TAMPA — Don Depue was a regal man who stood out among the slouchers and headphone-wearing homeless at the Trinity Cafe.
He had perfect L-posture at Table One, where you could find him every day for about 2 1/2 years. He never put his elbows on the table, always took small sips and bites and savored everything.
The Trinity Cafe is a soup kitchen in substance but a fine-dining restaurant in style, with multiple courses and set tables that bring a dignified lunch to some undistinguished lives.
Depue was the homeless guest who noticed. While many clients passed on compliments, he was the only one who walked into the kitchen after every meal to praise the chef, always including a detail he had noticed, like the garlic croutons topping the pinto bean soup.
To staff and volunteers, who have served more than 700,000 meals within the independent cafe housed in the downtown Salvation Army building, Depue's courtesy and manners were their reminder of just how thin the line was between them and the streets.
So the ignominious way such a stately man died affected even the most experienced among them, stealing some of their deep hope in humanity.
Chef Alfred Astl found him Friday morning unconscious and uncovered outside the building's dock with a submarine sandwich for a pillow and flies buzzing around.
"What is this, Calcutta?" Astl asked. "I've been doing this 10 years, and this was the most uncivilized thing I've ever seen."
Depue was taken to Tampa General Hospital, then moved to a hospice, where he died Sunday. He was 70.
Astl, a chef who gave up a three-decade-long restaurant career that included a stop at the historic Hotel Jerome in Aspen, is known for a gruffness that shields a giving heart. But Depue, who slept outside the building, broke through.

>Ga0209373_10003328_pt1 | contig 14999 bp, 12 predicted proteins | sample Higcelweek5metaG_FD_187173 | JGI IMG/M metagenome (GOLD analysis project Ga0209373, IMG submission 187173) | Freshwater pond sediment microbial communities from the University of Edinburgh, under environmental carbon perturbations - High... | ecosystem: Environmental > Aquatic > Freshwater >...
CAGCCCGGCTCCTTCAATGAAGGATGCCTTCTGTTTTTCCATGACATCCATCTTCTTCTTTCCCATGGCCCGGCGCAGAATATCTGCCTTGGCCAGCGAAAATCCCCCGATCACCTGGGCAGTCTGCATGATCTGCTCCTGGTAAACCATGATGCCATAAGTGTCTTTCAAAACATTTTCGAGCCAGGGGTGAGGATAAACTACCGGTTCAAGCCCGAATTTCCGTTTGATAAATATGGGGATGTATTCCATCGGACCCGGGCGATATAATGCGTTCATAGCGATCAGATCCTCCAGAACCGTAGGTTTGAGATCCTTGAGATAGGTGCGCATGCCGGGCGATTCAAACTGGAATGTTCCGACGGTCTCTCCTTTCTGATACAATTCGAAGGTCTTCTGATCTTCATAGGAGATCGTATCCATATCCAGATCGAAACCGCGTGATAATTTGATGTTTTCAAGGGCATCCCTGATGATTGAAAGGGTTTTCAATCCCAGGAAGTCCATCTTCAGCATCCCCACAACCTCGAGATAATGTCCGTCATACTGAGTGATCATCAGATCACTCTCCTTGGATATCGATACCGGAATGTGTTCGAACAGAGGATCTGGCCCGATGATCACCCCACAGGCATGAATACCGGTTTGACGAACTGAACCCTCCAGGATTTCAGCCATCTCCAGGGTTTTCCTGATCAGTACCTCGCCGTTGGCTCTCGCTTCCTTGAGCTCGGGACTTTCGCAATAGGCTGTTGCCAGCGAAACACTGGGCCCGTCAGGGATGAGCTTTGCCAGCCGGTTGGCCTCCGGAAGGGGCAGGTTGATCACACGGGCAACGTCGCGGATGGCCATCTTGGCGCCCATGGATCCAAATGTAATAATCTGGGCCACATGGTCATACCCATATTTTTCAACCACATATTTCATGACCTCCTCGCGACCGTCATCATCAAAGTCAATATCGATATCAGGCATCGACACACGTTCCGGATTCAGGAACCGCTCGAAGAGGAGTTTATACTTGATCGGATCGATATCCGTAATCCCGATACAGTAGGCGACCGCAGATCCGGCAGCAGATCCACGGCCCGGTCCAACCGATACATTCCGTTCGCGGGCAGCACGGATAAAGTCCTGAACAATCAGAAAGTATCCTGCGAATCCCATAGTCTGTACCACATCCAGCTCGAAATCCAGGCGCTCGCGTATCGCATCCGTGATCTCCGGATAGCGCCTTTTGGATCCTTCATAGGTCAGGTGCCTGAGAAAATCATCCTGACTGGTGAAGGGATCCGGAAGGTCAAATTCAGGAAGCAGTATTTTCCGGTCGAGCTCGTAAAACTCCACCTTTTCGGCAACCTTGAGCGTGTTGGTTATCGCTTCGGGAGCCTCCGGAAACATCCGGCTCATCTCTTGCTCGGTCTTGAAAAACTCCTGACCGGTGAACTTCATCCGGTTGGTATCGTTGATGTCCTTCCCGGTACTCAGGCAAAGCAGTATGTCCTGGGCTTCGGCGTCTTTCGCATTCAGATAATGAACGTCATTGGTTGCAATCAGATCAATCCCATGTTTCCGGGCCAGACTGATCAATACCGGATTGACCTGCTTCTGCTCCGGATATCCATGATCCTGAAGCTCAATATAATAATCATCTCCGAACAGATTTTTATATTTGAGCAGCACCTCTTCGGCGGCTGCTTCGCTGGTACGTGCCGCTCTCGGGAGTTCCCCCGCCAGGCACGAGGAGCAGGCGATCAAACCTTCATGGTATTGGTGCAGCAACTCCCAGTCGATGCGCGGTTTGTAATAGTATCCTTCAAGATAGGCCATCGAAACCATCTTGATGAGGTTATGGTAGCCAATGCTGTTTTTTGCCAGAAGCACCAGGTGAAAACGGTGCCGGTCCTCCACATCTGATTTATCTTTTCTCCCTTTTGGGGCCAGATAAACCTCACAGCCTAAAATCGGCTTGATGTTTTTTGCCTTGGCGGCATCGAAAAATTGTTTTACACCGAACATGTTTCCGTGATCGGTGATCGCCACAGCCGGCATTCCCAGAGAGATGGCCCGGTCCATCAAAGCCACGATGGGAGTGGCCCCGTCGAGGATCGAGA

Every morning as Astl drove in, Depue awoke and asked him about the day's menu. On rainy days, the chef sent a volunteer down with a cup of coffee and whatever pastry was left over.
Depue hung around the Salvation Army because he was a religious man who attended the church services. He told his friends his father was a Methodist minister. He wore a crucifix and carried a rosary.
He thought of the entire building as a church and politely asked anyone who cursed to rephrase their words. He didn't evangelize but always carried a hardbound black Bible.
He told friends he was an only child. He said his wife ran off with another man and his only son had died of cancer. He owned an electronics store on Armenia Avenue for years but the recession and the IRS claimed it. His friends say he never smoked, drank or used drugs.
Sister Maureen Dorr, a nun at the Trinity Cafe, lent him books about Jesus that he consumed as vigorously as his meals. He was especially fond of dessert and sometimes ate three or four.
Six feet tall with a long, jovial face and swept-back hair, he was always seen in a maroon windbreaker. Program director Cindy Davis tried to give him a warmer coat but he pointed to his gray fleece lining.
Dorr tried to give him two warm shirts but he would only take one. "No sister, no, no, I have enough," he would say.
In his final weeks, the staff noticed he was getting thinner. He lost his appetite, prompting the chef to send Dorr from the kitchen to encourage Depue to eat.
He would tell the nun he was just taking his time.
But the staff saw him walk around with labored breaths. His friends said he was speaking nonsensically at times. He held a soda can tight for four hours last week but no one could figure out why.
When paramedics woke him, he told them it was 1992 and George H.W. Bush was president.
At Tampa General Hospital, Trinity Cafe volunteers Barb and Jim Allen brought Depue chocolate kisses. They said he was positive, as usual, and wouldn't talk about his condition.
At the Melech Hospice House, his final words were, "I'm ready. I'm going home," staff members were told.
But the way Depue's street friends heard it, his last words really began with a refined request:
"Tuck me in …"
Justin George can be reached at (813) 226-3368 or firstname.lastname@example.org.